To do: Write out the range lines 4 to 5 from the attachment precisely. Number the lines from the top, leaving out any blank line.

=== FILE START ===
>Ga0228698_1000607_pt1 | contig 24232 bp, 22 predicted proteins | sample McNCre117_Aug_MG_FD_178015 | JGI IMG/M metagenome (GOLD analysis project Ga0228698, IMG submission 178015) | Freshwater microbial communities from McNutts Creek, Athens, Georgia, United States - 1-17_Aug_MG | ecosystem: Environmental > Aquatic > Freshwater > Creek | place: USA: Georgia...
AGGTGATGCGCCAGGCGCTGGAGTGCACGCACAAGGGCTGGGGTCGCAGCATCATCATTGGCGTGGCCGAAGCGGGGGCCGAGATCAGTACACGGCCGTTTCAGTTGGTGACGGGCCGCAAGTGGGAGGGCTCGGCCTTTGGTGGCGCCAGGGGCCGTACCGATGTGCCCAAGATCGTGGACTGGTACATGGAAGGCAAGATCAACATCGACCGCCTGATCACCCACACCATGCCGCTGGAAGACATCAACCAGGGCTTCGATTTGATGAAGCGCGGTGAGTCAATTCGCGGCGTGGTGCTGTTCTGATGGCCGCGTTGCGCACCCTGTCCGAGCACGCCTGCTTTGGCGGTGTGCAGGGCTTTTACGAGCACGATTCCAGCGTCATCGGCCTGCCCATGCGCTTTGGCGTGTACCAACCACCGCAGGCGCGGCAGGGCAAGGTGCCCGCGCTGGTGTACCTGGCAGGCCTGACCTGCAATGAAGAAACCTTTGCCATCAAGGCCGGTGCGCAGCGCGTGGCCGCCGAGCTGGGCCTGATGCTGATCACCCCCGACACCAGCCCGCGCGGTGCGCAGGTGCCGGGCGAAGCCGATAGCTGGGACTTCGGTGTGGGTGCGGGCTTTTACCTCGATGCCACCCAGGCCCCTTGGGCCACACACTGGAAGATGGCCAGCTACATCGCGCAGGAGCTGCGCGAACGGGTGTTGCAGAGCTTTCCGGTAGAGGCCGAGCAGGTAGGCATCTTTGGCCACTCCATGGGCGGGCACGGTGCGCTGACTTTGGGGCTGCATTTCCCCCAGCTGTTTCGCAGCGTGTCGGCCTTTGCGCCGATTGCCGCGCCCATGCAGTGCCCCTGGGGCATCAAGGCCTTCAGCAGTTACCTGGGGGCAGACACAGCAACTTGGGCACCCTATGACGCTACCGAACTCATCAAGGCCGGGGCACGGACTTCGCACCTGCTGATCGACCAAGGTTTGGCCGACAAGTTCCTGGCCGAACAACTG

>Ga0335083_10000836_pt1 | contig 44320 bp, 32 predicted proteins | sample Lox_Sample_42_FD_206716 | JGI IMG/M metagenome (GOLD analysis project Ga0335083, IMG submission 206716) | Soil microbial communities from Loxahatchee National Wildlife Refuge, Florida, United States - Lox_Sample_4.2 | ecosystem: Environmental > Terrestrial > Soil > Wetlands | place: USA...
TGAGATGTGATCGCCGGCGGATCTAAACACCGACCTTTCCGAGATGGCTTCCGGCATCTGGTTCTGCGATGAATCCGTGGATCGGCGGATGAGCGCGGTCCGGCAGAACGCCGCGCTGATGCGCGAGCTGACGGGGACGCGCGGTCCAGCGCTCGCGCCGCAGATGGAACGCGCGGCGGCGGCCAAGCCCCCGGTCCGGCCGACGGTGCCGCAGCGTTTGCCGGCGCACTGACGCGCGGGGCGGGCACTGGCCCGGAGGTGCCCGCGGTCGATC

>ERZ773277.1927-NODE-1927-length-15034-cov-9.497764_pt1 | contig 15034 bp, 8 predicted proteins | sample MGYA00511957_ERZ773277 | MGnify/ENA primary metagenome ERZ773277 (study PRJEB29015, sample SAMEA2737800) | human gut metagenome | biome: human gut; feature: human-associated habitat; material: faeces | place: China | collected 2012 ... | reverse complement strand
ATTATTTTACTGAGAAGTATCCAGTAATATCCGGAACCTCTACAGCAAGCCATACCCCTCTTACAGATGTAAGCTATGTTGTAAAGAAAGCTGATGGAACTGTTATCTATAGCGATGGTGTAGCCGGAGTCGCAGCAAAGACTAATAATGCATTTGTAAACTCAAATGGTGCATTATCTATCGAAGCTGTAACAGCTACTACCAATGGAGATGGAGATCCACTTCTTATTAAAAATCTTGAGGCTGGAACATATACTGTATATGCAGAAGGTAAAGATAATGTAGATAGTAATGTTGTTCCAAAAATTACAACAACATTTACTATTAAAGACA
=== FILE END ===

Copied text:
TGAGATGTGATCGCCGGCGGATCTAAACACCGACCTTTCCGAGATGGCTTCCGGCATCTGGTTCTGCGATGAATCCGTGGATCGGCGGATGAGCGCGGTCCGGCAGAACGCCGCGCTGATGCGCGAGCTGACGGGGACGCGCGGTCCAGCGCTCGCGCCGCAGATGGAACGCGCGGCGGCGGCCAAGCCCCCGGTCCGGCCGACGGTGCCGCAGCGTTTGCCGGCGCACTGACGCGCGGGGCGGGCACTGGCCCGGAGGTGCCCGCGGTCGATC

>ERZ773277.1927-NODE-1927-length-15034-cov-9.497764_pt1 | contig 15034 bp, 8 predicted proteins | sample MGYA00511957_ERZ773277 | MGnify/ENA primary metagenome ERZ773277 (study PRJEB29015, sample SAMEA2737800) | human gut metagenome | biome: human gut; feature: human-associated habitat; material: faeces | place: China | collected 2012 ... | reverse complement strand